Burundi’s first female Olympic boxer Ornella Havyarimana:
“It is my dream to grow boxing in the hearts of young African girls”.
Rejected for daring to pursue her passion, Burundi’s Havyarimana’s greatest fight started well before she ever stepped into the ring. Having blazed a trail to Tokyo 2020 she shares her story as part of a new original series on Olympics.com ‘Playing Fields’, which you can watch now for free.
“If you are a fighter, you can overcome the challenges of life,”Ornella Havyarimana says with simplicity.
Sitting for an interview with Olympics.com in her native Burundi as part of the new original series ‘Playing Fields‘, available to stream now on Olympics.com for free, it’s easy to see why the boxer turns on these words.
It’s a mantra that has pulled the 25-year-old through even the toughest of times.
Today, Havyarimana is hailed as a history-maker. At the Tokyo 2020 Games in 2021, the boxer became the first athlete ever to represent the small East African nation in the discipline at an Olympics. She carried her national flag at the Opening Ceremony to highlight her achievement.
The spotlight that has been thrust onto her has had some positive consequences for Havyarimana, and she is proud of the shift in social norms that have followed her success:
“People know me now in Burundi and I’m helping change attitudes. I have seen the stigmas in my culture slowly start to change,”She says.
But there was a time when those same preconceptions and prejudices threatened to stop her from boxing altogether; where she was forced to embrace uncertainty just to keep her dream alive.
Discovering boxing and battling boys
“It has been a tough journey,”Havyarimana begins.
Growing up in an impoverished neighbourhood in Gitega, the capital of Burundi, the life Havyarimana knew as a teen was basic.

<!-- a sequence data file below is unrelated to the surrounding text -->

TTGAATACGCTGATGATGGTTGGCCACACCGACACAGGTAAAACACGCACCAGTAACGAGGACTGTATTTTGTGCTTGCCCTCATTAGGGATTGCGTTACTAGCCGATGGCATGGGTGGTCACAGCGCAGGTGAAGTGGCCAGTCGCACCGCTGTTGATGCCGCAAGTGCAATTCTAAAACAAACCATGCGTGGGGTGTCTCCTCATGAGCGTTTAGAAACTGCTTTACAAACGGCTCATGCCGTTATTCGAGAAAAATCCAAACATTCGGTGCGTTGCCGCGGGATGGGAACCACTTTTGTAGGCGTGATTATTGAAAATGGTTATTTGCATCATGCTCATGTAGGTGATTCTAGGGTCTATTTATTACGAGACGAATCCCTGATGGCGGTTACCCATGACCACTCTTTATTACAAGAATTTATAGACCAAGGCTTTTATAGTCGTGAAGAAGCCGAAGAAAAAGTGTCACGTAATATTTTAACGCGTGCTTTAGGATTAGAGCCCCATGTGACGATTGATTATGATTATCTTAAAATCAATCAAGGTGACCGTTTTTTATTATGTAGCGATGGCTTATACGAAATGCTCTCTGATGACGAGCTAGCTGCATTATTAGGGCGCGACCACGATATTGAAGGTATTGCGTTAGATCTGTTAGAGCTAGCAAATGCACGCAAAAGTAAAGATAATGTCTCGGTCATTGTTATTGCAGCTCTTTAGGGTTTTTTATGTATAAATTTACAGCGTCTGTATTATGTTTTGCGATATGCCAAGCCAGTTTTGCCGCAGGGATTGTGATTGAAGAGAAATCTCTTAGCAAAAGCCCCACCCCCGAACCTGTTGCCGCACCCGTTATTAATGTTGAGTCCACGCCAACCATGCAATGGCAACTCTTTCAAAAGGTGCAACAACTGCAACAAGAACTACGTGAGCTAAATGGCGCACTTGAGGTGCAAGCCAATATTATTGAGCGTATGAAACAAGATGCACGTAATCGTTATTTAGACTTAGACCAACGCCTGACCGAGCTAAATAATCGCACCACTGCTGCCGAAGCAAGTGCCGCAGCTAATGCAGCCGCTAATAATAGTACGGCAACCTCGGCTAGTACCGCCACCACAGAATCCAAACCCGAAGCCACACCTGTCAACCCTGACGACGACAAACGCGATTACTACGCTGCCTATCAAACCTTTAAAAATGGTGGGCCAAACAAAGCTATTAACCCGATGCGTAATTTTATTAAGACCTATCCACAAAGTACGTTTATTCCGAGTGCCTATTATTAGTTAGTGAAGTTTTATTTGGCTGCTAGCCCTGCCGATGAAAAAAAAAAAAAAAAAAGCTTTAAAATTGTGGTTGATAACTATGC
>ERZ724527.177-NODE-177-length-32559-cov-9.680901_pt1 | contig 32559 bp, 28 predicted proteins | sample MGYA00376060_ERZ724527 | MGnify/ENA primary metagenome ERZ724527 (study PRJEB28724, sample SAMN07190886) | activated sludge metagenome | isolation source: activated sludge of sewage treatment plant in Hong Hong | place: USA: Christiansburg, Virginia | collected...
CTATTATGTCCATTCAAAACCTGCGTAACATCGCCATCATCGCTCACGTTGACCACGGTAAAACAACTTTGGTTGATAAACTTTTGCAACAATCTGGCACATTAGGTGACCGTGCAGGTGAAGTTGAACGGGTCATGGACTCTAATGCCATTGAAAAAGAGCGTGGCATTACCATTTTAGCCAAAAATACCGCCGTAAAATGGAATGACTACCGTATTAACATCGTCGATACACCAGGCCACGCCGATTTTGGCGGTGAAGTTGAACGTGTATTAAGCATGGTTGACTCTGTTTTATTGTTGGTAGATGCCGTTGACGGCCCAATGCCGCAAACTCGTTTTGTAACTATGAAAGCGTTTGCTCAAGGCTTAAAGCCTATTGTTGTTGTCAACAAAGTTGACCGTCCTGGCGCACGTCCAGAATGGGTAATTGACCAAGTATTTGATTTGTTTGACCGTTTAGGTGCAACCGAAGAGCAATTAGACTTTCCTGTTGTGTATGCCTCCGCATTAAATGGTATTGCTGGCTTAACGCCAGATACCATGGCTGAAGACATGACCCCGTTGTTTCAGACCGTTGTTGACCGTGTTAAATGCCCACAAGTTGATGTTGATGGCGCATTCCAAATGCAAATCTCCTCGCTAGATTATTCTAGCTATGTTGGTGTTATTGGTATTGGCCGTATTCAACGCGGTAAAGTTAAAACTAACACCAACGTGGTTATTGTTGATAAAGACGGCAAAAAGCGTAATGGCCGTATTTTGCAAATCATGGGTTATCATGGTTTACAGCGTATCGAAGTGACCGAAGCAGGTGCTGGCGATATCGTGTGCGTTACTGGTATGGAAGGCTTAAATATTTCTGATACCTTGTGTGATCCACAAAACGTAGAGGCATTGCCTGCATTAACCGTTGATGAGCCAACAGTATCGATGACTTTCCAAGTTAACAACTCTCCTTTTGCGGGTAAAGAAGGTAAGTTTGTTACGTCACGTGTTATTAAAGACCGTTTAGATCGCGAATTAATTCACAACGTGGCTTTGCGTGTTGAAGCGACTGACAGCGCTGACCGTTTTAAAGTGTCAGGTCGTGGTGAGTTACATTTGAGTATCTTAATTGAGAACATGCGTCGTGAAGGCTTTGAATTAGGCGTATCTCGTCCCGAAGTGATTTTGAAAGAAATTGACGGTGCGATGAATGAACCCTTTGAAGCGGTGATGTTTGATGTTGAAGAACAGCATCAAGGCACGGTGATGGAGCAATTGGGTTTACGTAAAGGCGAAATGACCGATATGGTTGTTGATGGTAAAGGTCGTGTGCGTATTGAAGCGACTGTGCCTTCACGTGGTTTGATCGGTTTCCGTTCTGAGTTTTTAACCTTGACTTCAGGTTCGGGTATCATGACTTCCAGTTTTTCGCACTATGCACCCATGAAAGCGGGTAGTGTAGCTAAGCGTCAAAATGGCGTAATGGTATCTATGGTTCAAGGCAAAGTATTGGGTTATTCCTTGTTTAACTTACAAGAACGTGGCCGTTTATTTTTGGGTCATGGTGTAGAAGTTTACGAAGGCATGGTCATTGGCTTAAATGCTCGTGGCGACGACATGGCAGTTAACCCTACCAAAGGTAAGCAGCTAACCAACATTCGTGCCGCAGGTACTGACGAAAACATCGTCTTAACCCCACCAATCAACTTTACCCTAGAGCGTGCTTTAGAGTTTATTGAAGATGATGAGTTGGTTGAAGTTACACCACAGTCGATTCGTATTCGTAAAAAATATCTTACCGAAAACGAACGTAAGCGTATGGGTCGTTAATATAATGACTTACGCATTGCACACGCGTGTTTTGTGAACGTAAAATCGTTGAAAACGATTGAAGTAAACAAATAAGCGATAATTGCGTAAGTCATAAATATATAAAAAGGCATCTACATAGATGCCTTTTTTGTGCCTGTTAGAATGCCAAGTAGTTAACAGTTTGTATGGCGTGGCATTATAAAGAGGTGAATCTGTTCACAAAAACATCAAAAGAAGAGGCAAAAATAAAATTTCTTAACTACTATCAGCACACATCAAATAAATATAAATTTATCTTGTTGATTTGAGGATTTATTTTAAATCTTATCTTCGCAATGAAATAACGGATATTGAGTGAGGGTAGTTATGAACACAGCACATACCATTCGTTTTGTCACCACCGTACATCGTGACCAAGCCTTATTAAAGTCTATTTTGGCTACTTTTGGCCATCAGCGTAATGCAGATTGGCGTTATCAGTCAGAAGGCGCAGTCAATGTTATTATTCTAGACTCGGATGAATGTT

Then, one day, she saw boxing on a television screen in a shop window as she ran past. She stopped to watch, and what she saw captured her imagination:
“It was my first time seeing boxing. I didn’t know what I was watching but I knew that I needed to do it. I was so interested in what I was seeing I wondered if Burundi had boxing.”
Not long after, Havyarimana came across a group of boys boxing in the street, and she asked if they would show her how to fight:
“They teased me and told me boxing was only for boys, but they agreed to let me play.”
Engrossed in her new sport, Havyarimana threw herself into training and quickly felt her progression. As the only girl, she had to fight with the other boys even despite the physical discrepancies: “Sometimes I would get beaten hard,” she recalls.
Though the boys were unyielding, the young Burundian didn’t care. It made her love boxing even more. A boxing coach then took Havyarimana under his wing until she was practising nearly every day, thriving as a fighter:
“It was then that I began to experience huge challenges.”
Fighting to pursue the sport she loved
It was not an accident that Havyarimana had no girls to spar against.